NATO accuses Moscow of escalating Ukraine conflict
BRUSSELS/KAMENSK-SHAKHTINSKY Russia (Reuters) - NATO accused the Kremlin on Friday of escalating the conflict in Ukraine, following reports that a small column of Russian armored vehicles had crossed overnight into an area of Ukraine where pro-Mo...
BRUSSELS/KAMENSK-SHAKHTINSKY Russia (Reuters) - NATO accused the Kremlin on Friday of escalating the conflict in Ukraine, following reports that a small column of Russian armored vehicles had crossed overnight into an area of Ukraine where pro-Moscow rebels are battling government forces.
The Russian government denied its troops had entered Ukraine, but the media reports risked further inflaming tensions between Moscow and the West, which have already imposed costly economic restrictions on each other.
"If confirmed, they are further evidence that Russia is doing the very opposite of what it's saying. Russia has been escalating the conflict, even as it calls for de-escalation," NATO spokeswoman Oana Lungescu said.
At a meeting of European Union foreign ministers in Brussels, British Foreign Secretary Philip Hammond said he was alarmed that Russian forces might have crossed the border.
"If there are any Russian military personnel or vehicles in eastern Ukraine, they need to be withdrawn immediately or the consequences could be very serious," he told reporters. Lithuania's foreign minister also voiced concern.
Britain's Guardian newspaper said on Friday that its reporter had seen several armored personnel carriers (APCs) crossing the border with Ukraine. (bit.ly/1pbRpYg)
Ukrainian officials said that some armored vehicles did cross from Russian into Ukraine overnight, and that they were investigating.
"These movements into Ukrainian territory take place practically every day with the aim of provoking (the Ukrainian side)," said Oleksiy Dmytrashkivsky, a Ukrainian military spokesman.
Despite the allegations of a fresh Russian military incursion, the momentum on the battlefield in eastern Ukraine is with the government forces.
They are winning territory from the separatists almost daily, and in the main rebel strongholds of Donetsk and Luhansk are pounding the rebels with artillery strikes. Civilians have also been wounded and killed.
The rebels meanwhile appear to be in a disorderly retreat with three senior separatists removed from their post in the past seven days. One of them was Igor Strelkov, a Moscow native so feted among pro-Russian circles that T-shirts and mugs have been printed in Russia with his image.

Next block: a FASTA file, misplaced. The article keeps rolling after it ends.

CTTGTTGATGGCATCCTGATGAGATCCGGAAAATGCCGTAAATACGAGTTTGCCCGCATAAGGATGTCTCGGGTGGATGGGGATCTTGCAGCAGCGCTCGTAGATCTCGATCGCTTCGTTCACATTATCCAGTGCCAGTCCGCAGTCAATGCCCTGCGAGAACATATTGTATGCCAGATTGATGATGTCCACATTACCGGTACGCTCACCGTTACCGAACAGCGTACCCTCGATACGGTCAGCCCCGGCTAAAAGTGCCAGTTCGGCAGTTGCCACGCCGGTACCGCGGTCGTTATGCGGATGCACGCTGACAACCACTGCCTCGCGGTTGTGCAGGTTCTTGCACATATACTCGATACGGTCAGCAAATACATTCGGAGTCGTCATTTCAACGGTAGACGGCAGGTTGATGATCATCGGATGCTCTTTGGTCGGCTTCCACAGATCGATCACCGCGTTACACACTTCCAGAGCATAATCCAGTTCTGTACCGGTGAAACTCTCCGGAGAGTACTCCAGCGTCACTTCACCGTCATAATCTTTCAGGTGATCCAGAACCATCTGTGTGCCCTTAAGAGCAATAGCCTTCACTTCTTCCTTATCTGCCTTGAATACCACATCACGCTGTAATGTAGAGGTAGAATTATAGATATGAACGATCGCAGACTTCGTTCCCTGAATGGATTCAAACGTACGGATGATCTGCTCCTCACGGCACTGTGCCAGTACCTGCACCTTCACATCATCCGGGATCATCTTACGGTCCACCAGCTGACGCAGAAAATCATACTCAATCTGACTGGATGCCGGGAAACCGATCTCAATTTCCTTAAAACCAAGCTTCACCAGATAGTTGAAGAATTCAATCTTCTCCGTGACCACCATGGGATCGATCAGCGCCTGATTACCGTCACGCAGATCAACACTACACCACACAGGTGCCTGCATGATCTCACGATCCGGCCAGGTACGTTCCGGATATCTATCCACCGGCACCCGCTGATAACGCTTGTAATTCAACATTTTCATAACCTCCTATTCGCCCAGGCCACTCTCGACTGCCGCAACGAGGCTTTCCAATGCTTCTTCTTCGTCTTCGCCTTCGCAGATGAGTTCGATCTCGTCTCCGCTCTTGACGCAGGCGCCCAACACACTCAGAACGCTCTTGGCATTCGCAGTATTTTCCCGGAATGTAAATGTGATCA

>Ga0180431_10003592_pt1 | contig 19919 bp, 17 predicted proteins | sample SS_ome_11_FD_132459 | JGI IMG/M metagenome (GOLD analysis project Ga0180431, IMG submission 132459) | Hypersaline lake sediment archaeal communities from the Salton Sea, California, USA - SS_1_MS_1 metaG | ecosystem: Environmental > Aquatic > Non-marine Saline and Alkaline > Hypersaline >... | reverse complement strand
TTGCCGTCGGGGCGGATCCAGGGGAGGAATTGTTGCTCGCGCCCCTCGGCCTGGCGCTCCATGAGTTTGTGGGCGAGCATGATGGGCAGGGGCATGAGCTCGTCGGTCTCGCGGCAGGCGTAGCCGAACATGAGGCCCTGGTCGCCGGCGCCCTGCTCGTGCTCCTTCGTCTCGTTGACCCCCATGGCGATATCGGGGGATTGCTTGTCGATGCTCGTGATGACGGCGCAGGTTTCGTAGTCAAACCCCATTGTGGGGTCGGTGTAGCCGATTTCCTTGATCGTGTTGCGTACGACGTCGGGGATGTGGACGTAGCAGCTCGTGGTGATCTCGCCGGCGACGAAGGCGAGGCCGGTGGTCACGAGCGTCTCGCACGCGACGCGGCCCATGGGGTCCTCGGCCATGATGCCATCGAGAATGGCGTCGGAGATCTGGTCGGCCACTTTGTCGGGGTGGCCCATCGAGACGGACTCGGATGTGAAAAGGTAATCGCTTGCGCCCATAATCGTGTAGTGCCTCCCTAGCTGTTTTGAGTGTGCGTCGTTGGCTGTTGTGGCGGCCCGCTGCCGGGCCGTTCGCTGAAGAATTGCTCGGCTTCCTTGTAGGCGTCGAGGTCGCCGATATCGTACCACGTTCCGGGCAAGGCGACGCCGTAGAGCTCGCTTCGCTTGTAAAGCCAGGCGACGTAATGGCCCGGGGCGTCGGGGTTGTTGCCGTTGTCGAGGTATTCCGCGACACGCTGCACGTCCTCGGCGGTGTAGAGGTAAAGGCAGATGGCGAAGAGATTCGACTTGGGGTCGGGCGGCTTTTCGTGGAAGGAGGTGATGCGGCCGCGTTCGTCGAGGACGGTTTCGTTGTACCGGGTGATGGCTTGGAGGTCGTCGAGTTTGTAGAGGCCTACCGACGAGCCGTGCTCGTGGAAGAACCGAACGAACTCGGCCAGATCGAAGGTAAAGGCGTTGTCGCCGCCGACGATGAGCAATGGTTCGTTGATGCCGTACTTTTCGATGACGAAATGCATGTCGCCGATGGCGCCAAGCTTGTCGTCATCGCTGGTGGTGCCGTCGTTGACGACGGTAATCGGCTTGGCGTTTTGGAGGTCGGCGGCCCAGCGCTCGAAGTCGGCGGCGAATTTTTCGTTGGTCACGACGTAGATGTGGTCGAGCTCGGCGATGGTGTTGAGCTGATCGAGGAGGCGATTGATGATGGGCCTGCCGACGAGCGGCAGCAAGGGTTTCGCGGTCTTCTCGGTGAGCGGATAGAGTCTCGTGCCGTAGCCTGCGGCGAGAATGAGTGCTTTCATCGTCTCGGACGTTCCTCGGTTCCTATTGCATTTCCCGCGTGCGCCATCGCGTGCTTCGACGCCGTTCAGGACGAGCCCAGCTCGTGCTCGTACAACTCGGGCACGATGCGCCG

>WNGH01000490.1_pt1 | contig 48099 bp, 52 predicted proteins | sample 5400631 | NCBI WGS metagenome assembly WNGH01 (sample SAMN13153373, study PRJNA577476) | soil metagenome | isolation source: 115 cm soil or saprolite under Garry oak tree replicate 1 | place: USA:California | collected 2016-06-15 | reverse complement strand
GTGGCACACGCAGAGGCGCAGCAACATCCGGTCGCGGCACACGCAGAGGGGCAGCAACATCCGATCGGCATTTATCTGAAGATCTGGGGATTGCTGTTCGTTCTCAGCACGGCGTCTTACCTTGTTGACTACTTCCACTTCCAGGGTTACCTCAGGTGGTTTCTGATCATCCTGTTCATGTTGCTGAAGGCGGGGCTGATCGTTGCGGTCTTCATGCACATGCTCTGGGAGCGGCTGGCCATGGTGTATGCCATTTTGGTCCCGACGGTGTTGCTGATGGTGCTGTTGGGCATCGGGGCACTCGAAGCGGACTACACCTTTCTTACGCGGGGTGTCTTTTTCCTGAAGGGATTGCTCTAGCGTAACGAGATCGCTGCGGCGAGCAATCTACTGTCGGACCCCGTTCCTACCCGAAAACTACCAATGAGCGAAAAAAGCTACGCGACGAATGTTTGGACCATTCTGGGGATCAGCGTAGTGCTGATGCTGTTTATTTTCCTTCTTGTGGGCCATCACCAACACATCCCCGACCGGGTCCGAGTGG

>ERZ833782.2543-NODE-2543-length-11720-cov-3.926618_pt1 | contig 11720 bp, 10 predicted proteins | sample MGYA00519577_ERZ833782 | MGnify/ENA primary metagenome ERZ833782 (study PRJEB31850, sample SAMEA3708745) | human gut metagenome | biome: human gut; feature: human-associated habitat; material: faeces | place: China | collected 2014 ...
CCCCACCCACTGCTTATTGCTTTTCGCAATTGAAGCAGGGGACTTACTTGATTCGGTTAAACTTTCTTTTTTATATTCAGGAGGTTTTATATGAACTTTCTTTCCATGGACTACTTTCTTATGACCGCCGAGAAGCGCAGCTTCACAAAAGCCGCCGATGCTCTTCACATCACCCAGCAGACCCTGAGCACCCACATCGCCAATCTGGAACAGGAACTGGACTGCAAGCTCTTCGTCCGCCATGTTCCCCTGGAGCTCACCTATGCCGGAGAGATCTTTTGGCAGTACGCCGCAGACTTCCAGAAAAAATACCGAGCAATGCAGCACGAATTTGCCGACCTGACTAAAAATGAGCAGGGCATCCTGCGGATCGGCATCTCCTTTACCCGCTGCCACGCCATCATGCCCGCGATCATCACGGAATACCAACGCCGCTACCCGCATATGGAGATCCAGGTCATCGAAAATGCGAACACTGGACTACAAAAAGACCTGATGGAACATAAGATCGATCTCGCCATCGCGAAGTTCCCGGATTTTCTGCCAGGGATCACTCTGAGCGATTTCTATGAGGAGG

COLUMN OF TRUCKS
Western worries about Russian intervention in eastern Ukraine had focused on a huge convoy that Moscow said was taking humanitarian supplies to Ukrainian civilians.
Some European officials had said the convoy could be a cover for a Russian military incursion, though Moscow dismissed that.
On Thursday, the convoy of some 280 trucks stopped in open fields near the Russian town of Kamensk-Shakhtinsky, about 20 km (12 miles) from the border in front of Izvaryne, which is under the control of pro-Russian separatists.
There were no signs it would move on any time soon, with negotiations dragging on between Russia, Ukraine, and the International Committee of the Red Cross over granting the convoy permission to enter Ukraine.
Reuters journalists who were allowed to look inside several of the trucks on Friday said that, while some were filled with pallets of bottled water and boxes of canned food, many were partially empty.
One driver sitting in the cab of a parked truck said he was carrying a cargo of tinned condensed milk. "All the pallets work out at 7 tonnes and 920 kilograms," he said. But he said the truck could carry 20 tonnes.
Russia says it needs to get the supplies urgently to people in the rebel-held cities of Luhansk and Donetsk. In Luhansk, people have been without running water and electricity for several days.
Asked about the amount of cargo in the trucks, a spokesman for the Russian Emergencies Ministry, overseeing the convoy, declined to comment.
Alexander Goltz, an independent Russian military analyst, said it was normal practice for similar convoys to travel with unused capacity so cargo could be transferred if any of the trucks broke down.
"One other explanation is that they (Russian officials) wanted to give the impression that the convoy was carrying far more than it really is," Goltz said.
Apart from the trucks, a Reuters reporter with the convoy saw a dozen APCs on the move not far from the convoy. Another Reuters reporter saw two dozen APCs moving near the border with Ukraine on Thursday night.
The United States and the European Union have imposed sanctions on Russia over its role in east Ukraine and the earlier annexation of Crimea, in the worst crisis in relations between Moscow and the West since the Cold War.
The economic cost of the sanctions for both sides rose sharply last week when the Kremlin, in response to EU sanctions, halted imports of several food products from Western states.
Russian President Vladimir Putin on Friday had talks in the southern Russian resort of Sochi with the president of Finland, one of the EU states hardest hit by the Russian embargo.
Finnish President Sauli Niinisto told Putin, through a translator: "The catastrophe that happened in Ukraine is of course reflecting on all of us, affecting us all, and it has much broader implications than (just) local consequences."
"I would therefore want to talk to you about the opportunities to resolve the Ukraine (crisis), to stop the negative string of events and contribute to stabilization, because all of that indeed affects all of us," he said.
The Finnish president's visit was unusual. He was the first EU leader to be hosted on Russian soil by Putin since before Russia's annexation of Crimea earlier this year.
Most EU leaders have preferred to stay away to show their displeasure over Russia's actions in Ukraine.
By Adrian Croft and Dmitry Madorsky.